Gov. Larry Hogan on Wednesday released funding for public safety and health programs, but held onto $245 million in spending authorized by lawmakers, including state funding for the Baltimore Symphony Orchestra.
"The legislature continues to spend recklessly, and has jeopardized funding for a number of worthwhile programs it cut from our budget to pay for its own wish list,” Hogan said in a statement. “Despite the fiscal challenges that the legislature’s out-of-control spending have caused us, we cannot allow critical public safety and health needs to go unmet. Our administration will work within the existing budget to fund these critical public safety and health programs.”
State budget officials will look at ways to fund critical programs through the savings existing budget, rather than new, "fenced-off" spending by lawmakers. Funding for items including local law enforcement grants, the Baltimore City and Prince George's County state's attorneys' offices, and non-opioid pain management remains uncertain.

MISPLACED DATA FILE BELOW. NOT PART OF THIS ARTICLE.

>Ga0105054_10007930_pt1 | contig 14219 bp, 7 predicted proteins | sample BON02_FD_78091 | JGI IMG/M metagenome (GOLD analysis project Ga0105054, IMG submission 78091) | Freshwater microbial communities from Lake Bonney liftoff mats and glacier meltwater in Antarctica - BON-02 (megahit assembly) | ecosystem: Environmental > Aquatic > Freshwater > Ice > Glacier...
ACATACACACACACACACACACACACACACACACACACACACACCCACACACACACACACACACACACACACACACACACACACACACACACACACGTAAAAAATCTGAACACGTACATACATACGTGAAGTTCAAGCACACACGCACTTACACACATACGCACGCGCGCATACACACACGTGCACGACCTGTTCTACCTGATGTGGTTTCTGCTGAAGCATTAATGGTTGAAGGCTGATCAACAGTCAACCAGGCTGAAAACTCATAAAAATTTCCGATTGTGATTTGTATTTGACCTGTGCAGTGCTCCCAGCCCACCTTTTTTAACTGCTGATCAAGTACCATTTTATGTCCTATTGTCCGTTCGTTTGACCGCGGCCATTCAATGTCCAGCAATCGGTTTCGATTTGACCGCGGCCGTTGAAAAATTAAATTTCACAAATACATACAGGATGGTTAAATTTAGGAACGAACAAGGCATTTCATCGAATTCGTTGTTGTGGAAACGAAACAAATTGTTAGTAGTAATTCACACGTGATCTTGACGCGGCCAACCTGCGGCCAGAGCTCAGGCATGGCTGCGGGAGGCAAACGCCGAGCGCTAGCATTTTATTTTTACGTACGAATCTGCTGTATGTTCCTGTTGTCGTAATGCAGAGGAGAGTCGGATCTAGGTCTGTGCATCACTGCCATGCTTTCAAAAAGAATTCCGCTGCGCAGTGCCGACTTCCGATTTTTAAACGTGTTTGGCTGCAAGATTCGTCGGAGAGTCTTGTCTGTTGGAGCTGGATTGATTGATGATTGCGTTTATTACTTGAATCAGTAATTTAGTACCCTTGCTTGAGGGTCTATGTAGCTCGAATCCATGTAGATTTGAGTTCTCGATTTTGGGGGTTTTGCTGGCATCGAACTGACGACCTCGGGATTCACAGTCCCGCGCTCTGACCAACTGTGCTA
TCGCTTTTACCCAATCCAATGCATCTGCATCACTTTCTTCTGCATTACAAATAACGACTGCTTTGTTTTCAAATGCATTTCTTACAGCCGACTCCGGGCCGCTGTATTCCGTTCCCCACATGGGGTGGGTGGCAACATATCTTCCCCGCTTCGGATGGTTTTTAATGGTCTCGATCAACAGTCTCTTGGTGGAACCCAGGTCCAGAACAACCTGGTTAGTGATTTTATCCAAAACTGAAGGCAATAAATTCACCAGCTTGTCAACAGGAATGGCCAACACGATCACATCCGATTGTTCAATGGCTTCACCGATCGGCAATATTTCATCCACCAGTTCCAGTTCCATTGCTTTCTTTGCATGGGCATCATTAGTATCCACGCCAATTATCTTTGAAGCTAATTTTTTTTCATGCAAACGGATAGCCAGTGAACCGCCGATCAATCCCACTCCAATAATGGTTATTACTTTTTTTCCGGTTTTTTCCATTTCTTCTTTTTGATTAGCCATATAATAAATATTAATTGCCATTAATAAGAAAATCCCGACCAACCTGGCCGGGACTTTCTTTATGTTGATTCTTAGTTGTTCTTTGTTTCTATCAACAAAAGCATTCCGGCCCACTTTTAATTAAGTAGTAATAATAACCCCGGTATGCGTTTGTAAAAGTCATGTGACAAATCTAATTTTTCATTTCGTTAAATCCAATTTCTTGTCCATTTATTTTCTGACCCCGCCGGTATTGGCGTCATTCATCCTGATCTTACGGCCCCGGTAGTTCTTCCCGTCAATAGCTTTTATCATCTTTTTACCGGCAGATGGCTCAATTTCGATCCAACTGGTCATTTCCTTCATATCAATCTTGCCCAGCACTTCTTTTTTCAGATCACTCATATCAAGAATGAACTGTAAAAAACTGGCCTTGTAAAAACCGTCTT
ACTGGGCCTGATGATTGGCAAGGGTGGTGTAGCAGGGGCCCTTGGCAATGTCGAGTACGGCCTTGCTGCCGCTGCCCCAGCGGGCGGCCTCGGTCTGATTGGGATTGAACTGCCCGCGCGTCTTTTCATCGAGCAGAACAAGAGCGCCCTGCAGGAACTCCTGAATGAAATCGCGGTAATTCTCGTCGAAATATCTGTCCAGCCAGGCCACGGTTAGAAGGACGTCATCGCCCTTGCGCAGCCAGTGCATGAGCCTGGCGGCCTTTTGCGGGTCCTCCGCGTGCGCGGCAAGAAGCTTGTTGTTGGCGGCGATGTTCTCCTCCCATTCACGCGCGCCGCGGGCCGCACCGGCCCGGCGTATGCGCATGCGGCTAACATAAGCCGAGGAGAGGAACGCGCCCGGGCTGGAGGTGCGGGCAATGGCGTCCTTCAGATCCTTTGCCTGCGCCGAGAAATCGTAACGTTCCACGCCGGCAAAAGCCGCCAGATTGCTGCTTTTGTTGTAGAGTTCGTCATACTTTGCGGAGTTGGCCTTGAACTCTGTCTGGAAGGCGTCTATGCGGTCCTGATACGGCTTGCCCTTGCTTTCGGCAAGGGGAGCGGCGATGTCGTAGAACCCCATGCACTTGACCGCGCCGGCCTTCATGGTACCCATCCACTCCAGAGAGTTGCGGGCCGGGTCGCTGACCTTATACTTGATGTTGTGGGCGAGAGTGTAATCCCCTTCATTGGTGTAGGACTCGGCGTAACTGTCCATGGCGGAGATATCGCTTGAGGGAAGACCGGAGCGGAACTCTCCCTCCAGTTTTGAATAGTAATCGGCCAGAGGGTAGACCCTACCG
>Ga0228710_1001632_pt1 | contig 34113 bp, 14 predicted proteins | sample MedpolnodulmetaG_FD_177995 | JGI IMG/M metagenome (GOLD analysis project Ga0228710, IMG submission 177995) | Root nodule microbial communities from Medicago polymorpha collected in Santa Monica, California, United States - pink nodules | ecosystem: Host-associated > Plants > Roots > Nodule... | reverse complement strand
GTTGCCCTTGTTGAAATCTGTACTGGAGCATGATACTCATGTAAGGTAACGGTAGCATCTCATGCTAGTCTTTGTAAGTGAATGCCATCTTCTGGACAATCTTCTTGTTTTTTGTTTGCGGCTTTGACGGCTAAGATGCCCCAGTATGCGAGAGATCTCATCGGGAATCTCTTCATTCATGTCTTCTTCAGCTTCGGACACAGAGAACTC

Hogan said he would re-submit his school construction plan in next year's legislative session. Lawmakers cut construction funding from his proposed budget and didn't act on his plan to clear the school construction backlog.
The money not spent would go toward balancing the budget and accounting for mandatory spending, officials said.
"I am extremely disappointed that the Governor is not choosing to fund many worthy projects, including some that were originally in his proposed budget, and some that were added based off testimony from many Marylanders to the Legislature," Senate President Thomas V. Mike Miller said in a statementr. "Based on my conversation with the Governor, I was under the impression that he intended to review the list closely and that deserving projects would proceed with funding. The bipartisan budget passed by the Legislature was balanced, and did not alter the structural deficit any differently than in the Governor's originally proposed budget."
The BSO's musicians were part of successful lobbying to get $3.2 million in state funding over the next two years. Uncertainty over that money's release helped lead to the ongoing lockout of the orchestra's musicians.